Coelho Pereira, Duarte (Late Fifteenth Century–1553 or 1554)

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Coelho Pereira, Duarte (Late Fifteenth Century–1553 or 1554)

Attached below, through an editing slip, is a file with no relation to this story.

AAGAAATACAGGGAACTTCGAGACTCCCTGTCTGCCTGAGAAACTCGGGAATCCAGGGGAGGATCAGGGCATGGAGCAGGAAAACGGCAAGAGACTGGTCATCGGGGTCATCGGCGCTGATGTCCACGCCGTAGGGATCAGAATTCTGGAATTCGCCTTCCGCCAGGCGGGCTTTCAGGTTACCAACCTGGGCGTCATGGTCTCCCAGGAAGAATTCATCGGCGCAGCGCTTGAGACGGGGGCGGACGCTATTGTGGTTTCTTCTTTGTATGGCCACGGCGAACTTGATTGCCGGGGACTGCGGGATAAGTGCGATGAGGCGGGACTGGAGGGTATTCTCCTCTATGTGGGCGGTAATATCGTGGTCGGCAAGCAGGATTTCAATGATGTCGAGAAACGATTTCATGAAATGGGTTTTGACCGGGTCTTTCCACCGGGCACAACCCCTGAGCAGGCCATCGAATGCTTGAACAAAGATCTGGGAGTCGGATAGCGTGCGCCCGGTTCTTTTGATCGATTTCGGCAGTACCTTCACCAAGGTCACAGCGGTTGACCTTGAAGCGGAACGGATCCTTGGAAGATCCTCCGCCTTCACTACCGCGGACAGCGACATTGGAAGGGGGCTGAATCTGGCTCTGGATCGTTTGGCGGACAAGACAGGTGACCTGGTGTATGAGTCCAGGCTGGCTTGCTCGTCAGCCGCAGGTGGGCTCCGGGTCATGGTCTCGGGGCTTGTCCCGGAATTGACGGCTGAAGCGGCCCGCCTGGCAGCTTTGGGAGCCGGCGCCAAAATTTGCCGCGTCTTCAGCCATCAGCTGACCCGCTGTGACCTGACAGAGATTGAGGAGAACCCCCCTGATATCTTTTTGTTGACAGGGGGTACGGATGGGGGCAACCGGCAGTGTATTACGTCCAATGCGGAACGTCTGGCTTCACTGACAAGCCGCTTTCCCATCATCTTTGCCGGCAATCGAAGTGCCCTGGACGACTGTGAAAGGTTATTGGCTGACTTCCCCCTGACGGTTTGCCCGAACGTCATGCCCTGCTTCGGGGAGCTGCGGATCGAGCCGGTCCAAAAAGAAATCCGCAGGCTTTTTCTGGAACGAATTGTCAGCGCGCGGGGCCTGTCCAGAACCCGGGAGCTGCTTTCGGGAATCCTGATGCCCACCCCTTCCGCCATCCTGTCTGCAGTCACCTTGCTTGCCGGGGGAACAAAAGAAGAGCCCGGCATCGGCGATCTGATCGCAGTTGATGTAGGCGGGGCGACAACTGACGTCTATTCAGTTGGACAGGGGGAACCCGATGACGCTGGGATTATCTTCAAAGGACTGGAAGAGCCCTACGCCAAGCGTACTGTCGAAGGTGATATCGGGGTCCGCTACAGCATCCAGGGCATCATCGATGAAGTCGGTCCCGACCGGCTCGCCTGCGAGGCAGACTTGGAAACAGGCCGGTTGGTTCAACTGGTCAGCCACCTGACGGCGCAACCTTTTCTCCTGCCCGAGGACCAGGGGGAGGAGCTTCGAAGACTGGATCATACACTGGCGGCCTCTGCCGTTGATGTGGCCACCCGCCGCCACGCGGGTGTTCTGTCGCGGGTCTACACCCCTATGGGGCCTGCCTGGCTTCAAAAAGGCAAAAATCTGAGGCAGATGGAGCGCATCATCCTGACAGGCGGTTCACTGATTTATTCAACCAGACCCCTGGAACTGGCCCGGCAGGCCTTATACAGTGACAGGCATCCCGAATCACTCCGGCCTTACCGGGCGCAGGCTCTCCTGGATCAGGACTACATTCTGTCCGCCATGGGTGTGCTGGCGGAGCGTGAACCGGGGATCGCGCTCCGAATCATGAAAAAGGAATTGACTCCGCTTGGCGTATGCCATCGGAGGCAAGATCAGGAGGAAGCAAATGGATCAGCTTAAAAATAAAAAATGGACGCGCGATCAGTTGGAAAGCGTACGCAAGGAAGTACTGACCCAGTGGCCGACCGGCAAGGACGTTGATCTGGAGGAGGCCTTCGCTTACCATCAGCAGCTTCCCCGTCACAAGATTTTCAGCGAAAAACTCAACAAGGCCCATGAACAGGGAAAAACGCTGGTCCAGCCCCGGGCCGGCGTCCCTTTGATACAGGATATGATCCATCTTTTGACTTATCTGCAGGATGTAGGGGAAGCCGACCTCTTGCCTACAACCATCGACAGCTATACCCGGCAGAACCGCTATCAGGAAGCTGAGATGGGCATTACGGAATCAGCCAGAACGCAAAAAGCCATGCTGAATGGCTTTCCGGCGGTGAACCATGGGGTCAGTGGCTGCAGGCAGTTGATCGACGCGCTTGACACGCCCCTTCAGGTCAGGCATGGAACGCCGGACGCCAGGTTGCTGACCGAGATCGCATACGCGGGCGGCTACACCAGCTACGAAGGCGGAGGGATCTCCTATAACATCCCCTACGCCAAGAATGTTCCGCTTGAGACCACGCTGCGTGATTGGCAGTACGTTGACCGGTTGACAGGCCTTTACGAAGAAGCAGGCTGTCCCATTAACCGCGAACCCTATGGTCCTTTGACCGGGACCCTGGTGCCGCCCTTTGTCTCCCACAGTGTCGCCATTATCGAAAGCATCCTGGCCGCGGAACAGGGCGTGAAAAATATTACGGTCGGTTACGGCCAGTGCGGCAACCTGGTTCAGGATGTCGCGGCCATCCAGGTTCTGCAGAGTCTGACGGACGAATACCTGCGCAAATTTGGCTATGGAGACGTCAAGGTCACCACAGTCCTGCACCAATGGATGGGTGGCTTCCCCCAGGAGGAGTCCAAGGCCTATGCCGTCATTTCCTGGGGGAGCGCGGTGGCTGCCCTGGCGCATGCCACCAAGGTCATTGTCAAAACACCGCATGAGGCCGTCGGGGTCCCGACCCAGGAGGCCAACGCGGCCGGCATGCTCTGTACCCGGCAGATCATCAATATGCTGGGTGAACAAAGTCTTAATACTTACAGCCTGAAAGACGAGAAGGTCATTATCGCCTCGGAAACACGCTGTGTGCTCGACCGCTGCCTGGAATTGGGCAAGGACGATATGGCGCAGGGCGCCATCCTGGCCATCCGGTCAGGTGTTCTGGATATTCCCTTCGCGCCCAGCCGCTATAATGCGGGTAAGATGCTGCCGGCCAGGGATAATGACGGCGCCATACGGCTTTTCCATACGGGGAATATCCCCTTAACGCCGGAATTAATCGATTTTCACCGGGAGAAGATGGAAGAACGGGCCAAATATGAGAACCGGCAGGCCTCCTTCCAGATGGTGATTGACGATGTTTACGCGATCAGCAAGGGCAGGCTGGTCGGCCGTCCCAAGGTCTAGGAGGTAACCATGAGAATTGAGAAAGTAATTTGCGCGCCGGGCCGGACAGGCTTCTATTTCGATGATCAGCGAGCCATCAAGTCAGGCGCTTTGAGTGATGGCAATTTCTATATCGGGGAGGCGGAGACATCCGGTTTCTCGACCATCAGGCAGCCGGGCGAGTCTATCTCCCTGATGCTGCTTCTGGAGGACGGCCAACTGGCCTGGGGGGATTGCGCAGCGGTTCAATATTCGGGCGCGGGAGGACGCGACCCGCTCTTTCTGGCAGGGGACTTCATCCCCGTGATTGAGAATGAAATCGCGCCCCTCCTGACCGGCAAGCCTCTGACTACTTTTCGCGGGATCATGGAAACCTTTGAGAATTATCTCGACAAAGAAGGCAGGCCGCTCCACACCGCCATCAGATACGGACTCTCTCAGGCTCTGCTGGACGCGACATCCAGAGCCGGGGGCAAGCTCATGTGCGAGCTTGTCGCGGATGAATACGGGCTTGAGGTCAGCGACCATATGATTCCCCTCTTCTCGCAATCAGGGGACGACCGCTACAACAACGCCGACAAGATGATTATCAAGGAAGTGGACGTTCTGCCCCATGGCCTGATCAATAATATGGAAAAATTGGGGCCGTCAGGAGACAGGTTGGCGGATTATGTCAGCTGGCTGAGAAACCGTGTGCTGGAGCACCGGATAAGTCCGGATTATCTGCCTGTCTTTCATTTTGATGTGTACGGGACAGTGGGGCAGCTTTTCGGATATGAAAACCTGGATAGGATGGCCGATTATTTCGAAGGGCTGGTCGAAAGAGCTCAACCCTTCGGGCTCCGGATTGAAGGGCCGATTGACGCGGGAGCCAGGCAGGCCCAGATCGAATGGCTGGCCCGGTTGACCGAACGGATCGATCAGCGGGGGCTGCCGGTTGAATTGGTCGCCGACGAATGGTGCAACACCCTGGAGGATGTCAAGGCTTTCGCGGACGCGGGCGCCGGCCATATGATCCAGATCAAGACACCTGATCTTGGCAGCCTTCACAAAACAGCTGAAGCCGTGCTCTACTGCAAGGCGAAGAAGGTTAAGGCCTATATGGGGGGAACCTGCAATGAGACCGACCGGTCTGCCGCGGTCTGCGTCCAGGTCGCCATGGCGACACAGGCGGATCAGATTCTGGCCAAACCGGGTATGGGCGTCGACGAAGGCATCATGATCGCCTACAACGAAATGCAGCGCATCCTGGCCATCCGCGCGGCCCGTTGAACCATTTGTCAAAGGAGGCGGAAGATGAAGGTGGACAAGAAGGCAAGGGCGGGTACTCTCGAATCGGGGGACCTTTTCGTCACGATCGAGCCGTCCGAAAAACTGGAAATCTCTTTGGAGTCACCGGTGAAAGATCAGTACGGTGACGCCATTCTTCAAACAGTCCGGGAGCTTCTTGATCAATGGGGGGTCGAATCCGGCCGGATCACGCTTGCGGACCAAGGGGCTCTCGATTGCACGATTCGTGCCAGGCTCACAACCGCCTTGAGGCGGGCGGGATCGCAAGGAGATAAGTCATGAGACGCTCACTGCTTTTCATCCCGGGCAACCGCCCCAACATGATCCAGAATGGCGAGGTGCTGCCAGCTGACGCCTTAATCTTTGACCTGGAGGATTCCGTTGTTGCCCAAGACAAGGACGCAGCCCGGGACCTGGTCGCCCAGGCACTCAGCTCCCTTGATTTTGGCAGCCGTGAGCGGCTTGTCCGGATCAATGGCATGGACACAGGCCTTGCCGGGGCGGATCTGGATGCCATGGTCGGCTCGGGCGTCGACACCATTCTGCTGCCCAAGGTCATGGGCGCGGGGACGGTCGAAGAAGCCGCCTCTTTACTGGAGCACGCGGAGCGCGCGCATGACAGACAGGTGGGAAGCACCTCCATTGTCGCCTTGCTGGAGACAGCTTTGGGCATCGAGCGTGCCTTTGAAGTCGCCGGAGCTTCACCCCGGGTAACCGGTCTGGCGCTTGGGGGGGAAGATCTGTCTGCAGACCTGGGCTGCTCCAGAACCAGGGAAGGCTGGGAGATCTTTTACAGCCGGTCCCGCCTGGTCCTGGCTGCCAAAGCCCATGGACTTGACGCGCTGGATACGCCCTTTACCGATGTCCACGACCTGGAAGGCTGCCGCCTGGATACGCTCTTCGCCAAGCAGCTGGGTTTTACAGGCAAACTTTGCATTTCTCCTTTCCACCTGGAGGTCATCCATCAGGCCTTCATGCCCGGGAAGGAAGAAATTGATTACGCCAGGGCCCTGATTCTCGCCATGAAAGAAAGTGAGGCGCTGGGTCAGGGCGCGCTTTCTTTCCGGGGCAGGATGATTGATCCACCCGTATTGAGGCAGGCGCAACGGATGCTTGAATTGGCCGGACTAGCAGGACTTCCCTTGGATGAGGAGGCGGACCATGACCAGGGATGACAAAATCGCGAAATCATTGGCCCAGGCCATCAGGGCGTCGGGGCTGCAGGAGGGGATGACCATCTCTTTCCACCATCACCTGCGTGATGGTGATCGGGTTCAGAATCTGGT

Duarte Coelho Pereira was the first lord-proprietor of Pernambuco (1534–1553 or 1554). Coelho was one of the most important figures in sixteenth-century Brazil; he established a strong Portuguese foothold there. The circumstances surrounding Coehlo's birth and early career are shrouded in mystery. It is known, however, that he was the illegitimate son of a certain Gonçalo Coelho and that a brother, João de Azevedo, was a priest and chaplain. In 1509 Coelho joined an armada going to India under the leadership of Dom Fernando Coutinho. During the next twenty years, Coelho's actions in the Far East earned him praise and mention in almost all the chronicles of the period. He also amassed an immense fortune that later served him well in his efforts to colonize Brazil. In 1521 he was made a hidalgo in the king's household. Sometime around 1529 he arrived back in Portugal. After a diplomatic mission to France in 1530, Coelho returned to Portugal by late April or early May of 1531 and shortly thereafter was named capitão-mor of the annual armada sent to the African fortress of São Jorge da Mina. On the return voyage he rendezvoused in the Azores with ships arriving from India. Later in the year 1532 he was again in charge of an armada, this one on coast guard duty along the Malagueta coast. On this voyage Coelho captured a French galleon. Toward the end of January 1533 he and his armada were ordered to the Azores to await that year's armada from India. He was back in Portugal by the end of July or early August 1533.